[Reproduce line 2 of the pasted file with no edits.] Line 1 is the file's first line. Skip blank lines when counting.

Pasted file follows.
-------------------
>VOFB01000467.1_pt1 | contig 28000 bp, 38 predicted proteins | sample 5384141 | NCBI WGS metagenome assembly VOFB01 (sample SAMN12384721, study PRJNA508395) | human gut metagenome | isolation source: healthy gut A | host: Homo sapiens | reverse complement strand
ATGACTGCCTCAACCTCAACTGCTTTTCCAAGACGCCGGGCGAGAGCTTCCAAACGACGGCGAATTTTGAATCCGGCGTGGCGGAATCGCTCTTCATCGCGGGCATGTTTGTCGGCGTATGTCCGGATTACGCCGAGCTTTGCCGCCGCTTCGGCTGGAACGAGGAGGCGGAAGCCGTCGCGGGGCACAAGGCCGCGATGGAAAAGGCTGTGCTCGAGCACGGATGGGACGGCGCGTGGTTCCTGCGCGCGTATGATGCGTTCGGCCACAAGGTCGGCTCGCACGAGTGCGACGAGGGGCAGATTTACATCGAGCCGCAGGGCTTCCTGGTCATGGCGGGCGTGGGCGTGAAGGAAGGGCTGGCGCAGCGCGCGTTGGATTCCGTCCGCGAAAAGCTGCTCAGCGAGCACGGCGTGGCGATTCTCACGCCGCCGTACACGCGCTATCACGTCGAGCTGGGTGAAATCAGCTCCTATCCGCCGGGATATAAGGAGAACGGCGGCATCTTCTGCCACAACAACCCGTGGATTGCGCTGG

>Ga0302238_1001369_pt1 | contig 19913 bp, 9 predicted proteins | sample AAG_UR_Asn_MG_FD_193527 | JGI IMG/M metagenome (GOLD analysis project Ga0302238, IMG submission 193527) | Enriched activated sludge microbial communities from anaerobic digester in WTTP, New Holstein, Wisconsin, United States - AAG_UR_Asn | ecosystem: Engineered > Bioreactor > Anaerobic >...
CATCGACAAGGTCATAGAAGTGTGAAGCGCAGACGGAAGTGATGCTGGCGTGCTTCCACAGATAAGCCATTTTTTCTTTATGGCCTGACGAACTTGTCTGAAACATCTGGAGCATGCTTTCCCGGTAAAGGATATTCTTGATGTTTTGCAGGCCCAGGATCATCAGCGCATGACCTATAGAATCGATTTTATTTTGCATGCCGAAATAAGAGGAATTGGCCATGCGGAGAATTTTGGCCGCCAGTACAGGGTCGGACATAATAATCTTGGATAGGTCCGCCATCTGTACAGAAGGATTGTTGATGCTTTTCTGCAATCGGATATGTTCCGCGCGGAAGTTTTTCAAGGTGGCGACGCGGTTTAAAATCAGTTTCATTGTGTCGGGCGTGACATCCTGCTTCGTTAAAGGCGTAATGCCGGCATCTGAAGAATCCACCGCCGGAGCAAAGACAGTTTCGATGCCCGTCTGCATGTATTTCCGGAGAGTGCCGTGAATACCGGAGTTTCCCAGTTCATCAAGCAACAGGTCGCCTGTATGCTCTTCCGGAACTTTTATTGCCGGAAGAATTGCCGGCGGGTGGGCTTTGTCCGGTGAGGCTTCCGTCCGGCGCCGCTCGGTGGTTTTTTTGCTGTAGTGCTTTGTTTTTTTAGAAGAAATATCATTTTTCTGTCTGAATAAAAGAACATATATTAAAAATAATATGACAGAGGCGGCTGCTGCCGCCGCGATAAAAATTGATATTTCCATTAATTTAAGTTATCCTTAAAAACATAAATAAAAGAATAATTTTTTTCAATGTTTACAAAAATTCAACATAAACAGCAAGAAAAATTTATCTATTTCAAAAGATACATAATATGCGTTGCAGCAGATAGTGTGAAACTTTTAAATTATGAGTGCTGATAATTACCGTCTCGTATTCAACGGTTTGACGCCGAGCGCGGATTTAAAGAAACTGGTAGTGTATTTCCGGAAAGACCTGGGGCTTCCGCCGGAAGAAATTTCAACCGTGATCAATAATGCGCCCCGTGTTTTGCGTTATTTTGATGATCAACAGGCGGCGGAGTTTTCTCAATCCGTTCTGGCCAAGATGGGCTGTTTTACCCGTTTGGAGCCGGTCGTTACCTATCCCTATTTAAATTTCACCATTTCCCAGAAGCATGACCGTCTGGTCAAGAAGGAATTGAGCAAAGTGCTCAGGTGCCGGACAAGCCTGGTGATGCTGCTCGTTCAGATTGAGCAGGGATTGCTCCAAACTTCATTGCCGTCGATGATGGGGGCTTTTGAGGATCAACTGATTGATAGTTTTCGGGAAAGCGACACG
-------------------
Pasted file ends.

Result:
ATGACTGCCTCAACCTCAACTGCTTTTCCAAGACGCCGGGCGAGAGCTTCCAAACGACGGCGAATTTTGAATCCGGCGTGGCGGAATCGCTCTTCATCGCGGGCATGTTTGTCGGCGTATGTCCGGATTACGCCGAGCTTTGCCGCCGCTTCGGCTGGAACGAGGAGGCGGAAGCCGTCGCGGGGCACAAGGCCGCGATGGAAAAGGCTGTGCTCGAGCACGGATGGGACGGCGCGTGGTTCCTGCGCGCGTATGATGCGTTCGGCCACAAGGTCGGCTCGCACGAGTGCGACGAGGGGCAGATTTACATCGAGCCGCAGGGCTTCCTGGTCATGGCGGGCGTGGGCGTGAAGGAAGGGCTGGCGCAGCGCGCGTTGGATTCCGTCCGCGAAAAGCTGCTCAGCGAGCACGGCGTGGCGATTCTCACGCCGCCGTACACGCGCTATCACGTCGAGCTGGGTGAAATCAGCTCCTATCCGCCGGGATATAAGGAGAACGGCGGCATCTTCTGCCACAACAACCCGTGGATTGCGCTGG